But it’s not all doom and gloom. The on-going work of organisations like SUSTRANS, has meant that hundreds of miles of disused railways are once again open and accessible to families and individuals who enjoy the great outdoors. Less well known perhaps, is the recent increase in popularity of the camping coach.

Coaches' return

The branch line closures following the Beeching report, together with cheaper foreign travel opening up in the early 1970s, did much to scupper the future of camping coaches, but thankfully a few remain, and that number appears to be on the increase. Those that do are now mainly in the hands of private owners, or are run by heritage railway organisations. Situated in quiet out of the way places, a stay in a camping coach makes for a perfect glamping break. Now scattered like a series of incongruous erratics left few and far between following the retreat of a shrinking glacier, this legacy of the shrunken rail network is once again becoming a popular attraction, not just for rail enthusiasts, but for those who seek to get way from it all in luxury and comfort. Thankfully, the inconvenience and odour of paraffin heating and lighting vanished along with much of the track that was pulled up during the ‘60s. Those coaches that remain all offer comfort, light and warmth befitting the 21st Century and are just perfect for a getaway to yesteryear.

The North Yorkshire Moors Historical Railway Trust

The North Yorkshire Moors Historical Railway Trust is the largest fully operational preserved railway in the UK. It offers numerous attractions, including fine dining in a Pullman carriage, nostalgic ‘war time on the railways’ weekends, regular steam travel between Grosmont and Pickering, and more recently was host to a passenger service pulled by the Flying Scotsman, which attracted sell-out crowds. With over 18 miles of rail running through some of the most spectacular scenery in the North York Moors National Park, the two camping coaches situated at Levisham and at Goathland along this route are highly popular and are often booked up well in advance during the summer season.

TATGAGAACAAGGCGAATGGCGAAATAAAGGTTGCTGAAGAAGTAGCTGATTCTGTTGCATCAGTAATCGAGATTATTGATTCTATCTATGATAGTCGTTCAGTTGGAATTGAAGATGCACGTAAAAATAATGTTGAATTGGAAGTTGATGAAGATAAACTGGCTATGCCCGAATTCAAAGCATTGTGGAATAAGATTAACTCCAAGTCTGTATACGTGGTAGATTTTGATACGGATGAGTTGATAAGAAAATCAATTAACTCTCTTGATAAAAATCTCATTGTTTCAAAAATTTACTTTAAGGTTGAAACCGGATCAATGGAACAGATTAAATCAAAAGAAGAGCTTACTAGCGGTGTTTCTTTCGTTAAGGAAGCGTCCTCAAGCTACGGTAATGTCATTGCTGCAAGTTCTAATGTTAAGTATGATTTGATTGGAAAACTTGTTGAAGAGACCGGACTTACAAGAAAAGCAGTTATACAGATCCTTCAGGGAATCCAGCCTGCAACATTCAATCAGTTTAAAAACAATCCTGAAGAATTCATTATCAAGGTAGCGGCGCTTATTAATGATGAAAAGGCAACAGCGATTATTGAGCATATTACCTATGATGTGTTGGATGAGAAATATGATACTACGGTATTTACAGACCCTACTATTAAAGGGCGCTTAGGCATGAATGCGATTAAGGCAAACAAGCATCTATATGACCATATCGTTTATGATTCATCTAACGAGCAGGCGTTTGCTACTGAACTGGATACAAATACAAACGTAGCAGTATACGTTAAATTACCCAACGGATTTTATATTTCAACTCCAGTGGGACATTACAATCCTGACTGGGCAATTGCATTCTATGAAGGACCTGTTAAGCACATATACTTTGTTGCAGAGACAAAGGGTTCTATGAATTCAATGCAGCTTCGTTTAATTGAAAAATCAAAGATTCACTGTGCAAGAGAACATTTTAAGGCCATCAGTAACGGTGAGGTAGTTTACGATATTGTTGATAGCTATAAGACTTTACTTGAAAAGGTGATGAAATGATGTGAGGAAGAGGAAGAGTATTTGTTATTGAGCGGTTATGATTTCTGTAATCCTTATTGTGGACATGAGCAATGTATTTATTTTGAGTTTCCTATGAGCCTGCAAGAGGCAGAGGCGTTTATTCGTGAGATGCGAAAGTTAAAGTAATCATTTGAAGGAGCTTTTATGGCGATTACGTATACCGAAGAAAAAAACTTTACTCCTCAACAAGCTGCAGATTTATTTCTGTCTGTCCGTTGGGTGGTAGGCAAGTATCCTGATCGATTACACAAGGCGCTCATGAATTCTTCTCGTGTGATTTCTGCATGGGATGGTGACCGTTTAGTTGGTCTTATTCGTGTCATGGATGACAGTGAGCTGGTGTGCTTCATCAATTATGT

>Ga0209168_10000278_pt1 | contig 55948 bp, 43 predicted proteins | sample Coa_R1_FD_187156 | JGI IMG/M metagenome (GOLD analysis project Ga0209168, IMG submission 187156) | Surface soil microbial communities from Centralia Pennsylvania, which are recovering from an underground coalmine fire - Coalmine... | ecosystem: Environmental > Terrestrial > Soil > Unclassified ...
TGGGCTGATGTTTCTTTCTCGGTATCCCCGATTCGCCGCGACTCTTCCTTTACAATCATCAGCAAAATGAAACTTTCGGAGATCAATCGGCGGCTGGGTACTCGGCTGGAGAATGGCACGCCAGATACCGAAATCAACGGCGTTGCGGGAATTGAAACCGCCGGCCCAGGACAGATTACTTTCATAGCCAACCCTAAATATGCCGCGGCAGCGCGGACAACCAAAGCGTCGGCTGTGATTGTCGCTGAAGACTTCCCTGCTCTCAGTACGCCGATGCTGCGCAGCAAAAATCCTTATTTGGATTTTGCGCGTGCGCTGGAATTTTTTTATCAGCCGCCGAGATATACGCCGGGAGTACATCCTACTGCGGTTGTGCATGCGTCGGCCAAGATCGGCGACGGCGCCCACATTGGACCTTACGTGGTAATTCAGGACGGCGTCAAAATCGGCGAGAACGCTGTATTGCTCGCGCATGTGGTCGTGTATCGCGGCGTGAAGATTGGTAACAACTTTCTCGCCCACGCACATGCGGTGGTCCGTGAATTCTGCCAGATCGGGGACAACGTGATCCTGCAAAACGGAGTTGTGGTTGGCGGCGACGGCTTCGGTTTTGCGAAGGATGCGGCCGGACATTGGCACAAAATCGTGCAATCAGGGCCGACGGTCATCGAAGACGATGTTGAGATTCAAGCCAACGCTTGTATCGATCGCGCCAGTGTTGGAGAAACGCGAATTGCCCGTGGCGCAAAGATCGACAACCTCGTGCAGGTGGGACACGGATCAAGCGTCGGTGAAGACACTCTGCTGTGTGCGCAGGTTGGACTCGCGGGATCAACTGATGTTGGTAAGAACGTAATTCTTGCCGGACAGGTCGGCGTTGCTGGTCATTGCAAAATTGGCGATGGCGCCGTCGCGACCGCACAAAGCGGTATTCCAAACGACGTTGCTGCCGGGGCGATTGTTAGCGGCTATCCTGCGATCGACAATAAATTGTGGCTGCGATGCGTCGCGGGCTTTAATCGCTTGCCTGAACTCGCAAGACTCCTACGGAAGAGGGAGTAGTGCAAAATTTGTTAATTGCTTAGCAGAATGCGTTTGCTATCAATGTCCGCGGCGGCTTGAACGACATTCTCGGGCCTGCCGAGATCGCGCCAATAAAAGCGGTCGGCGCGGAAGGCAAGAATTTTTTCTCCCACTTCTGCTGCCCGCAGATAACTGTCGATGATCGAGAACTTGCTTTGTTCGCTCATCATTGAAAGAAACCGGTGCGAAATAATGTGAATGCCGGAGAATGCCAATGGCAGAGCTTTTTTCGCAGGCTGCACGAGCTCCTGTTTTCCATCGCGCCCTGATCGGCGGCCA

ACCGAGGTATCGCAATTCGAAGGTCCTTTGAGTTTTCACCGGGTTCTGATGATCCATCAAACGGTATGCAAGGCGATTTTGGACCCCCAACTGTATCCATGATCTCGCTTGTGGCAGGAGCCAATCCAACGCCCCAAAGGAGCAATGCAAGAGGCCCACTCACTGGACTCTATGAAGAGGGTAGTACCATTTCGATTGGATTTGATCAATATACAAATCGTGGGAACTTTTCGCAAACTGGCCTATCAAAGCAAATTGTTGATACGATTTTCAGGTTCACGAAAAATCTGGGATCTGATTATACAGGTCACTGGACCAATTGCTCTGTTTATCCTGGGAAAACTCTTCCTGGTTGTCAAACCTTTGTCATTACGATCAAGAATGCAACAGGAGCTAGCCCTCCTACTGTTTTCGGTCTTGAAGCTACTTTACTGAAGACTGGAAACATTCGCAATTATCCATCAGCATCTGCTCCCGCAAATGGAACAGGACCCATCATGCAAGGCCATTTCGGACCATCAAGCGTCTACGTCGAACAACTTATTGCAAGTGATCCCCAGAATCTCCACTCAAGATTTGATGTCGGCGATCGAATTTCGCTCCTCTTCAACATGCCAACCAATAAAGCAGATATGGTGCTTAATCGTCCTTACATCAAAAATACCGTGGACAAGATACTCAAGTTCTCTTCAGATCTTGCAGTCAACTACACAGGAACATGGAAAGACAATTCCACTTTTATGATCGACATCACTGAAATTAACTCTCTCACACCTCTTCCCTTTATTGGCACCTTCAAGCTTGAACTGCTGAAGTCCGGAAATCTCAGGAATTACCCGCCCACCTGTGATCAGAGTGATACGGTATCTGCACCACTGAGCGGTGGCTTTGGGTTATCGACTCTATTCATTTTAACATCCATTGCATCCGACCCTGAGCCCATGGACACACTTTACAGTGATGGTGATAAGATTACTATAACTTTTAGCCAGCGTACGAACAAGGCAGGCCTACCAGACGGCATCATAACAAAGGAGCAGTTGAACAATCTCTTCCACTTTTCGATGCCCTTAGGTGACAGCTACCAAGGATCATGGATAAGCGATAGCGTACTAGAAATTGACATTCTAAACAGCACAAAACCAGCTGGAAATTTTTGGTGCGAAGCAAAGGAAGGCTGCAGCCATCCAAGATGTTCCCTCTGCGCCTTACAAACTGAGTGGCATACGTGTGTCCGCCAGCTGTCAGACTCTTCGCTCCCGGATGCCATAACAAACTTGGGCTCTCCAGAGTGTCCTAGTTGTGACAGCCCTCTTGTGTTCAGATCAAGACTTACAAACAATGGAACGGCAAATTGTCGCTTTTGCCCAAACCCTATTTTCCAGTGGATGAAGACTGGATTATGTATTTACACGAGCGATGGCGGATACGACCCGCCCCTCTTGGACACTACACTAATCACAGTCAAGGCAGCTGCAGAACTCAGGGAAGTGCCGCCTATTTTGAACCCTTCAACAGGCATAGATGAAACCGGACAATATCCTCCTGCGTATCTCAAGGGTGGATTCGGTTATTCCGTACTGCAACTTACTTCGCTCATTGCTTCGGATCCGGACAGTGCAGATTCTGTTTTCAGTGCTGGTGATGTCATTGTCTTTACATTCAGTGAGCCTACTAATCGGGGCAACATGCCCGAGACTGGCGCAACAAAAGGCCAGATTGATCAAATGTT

Both locations provide easy access to nearby coastal attractions, Whitby, Staithes, Runswick Bay are all within half an hour’s drive. The stations at which the coaches rest are preserved in their original appearance, and provide a truly historic setting for a short break. Well-informed Muggles may also be aware that the station at Goathland once served as the final stop for the Hogwarts express as it pulled in to Hogsmeade, allowing its cargo of junior witches and wizards to disembark. The coach at Goathland sleeps up to four people, in one double and one twin room with heating and nostalgic luxury throughout. As the last train leaves the station at 6.30, residents are transported all the way back to 1922, and practically have the whole place to themselves during the evening, just magic!

Further down the line at Levisham, which appears to be stuck in the year 1912, the camping coach there has three bedrooms, accommodating up to five people again in heated luxury with modern conveniences. Both coaches are available year round, but bookings between April and November (the period in which the railway is fully operational) must be in Saturday to Saturday week long blocks. A three night minimum stay is required at other times.

North Yorkshire Moors Historical Railway Trust
01751 472508

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The Old station